Regarding the possibility of a temporary stallout or reversal of global temperature, it should be kept in mind that between about 1940 and 1975 global average temperature in fact declined somewhat, even as CO2 concentrations were mounting.  It remains both unmodeled and unclear why that happened, and indeed in the early 1970s there were more climatologists than is now admitted who were forecasting either a new ice age or at least an unclear outcome between warming and cooling tendencies (that had flipped around to a mostly pro-warming stance by 1975).  A possible candidate for cooling was higher rates of emissions of sulfur-laden aerosols from coal burning, which came under regulation in the leading industrial countries starting in the early 1970s.  Indeed, the only letter I ever had published in the Washington Post was on precisely this issue back in 1977 (yes, I have been involved with climate modeling off and on for 40 years).  And while the dates are propitious and telling, this matter is not really resolved even now.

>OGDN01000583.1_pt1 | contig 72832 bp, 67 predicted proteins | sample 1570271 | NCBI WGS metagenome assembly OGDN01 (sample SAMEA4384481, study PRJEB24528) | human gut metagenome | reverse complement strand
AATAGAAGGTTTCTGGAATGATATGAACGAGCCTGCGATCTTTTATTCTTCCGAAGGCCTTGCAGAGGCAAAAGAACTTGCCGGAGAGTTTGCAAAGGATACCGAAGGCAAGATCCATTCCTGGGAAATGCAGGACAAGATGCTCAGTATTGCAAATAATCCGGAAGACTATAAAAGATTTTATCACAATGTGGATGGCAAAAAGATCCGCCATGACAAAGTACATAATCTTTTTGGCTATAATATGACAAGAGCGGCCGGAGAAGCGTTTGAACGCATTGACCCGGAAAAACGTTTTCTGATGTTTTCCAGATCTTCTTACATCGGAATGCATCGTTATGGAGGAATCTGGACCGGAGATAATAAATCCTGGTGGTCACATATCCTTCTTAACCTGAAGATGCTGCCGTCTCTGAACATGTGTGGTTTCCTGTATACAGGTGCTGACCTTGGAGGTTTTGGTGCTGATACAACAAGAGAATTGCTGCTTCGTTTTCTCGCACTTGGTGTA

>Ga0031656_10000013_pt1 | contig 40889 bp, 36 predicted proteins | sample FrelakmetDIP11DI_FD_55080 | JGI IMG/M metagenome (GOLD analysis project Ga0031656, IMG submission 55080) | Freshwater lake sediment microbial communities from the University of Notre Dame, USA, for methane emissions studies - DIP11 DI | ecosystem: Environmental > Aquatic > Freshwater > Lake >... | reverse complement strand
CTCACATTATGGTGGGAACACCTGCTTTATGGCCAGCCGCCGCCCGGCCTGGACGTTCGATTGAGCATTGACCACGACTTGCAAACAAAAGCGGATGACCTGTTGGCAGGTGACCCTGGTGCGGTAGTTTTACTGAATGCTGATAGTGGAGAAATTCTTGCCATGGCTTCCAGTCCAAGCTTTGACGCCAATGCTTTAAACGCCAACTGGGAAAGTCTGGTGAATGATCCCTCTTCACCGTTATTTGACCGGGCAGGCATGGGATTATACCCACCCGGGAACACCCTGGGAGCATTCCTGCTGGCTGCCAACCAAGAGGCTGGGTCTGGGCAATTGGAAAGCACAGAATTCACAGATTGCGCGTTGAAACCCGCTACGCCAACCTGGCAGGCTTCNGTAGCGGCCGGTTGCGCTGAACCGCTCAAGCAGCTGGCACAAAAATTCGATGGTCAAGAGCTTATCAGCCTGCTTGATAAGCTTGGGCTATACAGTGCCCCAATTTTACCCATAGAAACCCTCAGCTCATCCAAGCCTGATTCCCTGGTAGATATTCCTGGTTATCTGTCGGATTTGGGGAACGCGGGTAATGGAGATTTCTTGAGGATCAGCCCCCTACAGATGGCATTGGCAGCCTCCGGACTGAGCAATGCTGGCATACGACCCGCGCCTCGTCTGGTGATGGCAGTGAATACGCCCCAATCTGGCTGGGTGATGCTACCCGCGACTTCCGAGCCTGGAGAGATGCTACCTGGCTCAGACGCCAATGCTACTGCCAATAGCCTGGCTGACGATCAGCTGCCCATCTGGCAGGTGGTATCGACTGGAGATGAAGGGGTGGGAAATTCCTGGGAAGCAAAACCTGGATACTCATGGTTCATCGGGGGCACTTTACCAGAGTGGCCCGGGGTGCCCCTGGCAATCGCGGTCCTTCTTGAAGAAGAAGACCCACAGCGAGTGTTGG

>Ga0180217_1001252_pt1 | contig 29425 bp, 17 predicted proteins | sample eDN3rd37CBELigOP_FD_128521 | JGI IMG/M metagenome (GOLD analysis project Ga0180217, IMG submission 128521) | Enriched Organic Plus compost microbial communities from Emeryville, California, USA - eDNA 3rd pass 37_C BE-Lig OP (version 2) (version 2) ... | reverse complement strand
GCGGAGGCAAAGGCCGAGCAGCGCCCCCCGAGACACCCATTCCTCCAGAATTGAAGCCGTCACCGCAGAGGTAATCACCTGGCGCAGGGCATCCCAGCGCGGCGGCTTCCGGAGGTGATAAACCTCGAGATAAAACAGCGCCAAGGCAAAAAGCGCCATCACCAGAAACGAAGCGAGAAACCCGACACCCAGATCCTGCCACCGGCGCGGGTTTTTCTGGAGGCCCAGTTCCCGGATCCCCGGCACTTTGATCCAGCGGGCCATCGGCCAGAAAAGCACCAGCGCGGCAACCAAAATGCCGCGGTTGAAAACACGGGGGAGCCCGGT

In any case, it does look like global warming is still proceeding, but at somewhat deep levels in the oceans (yes, there is data supporting this, not just modeling), which at some point will surface to become more clearly manifest.  The hacks and innumerates should be more careful about their spoutings, although I have no doubt that this will not slow them down or quiet them. 

Barkley Rosser

PS, Addendum:  For anybody wanting to look at the global temperature average series by month and half year since 1880, please see .


john c. halasz said...

In the meantime, the most recent report is that CO^2 concentrations are approaching 400 ppm much sooner than previously expected.

Peter Dorman said...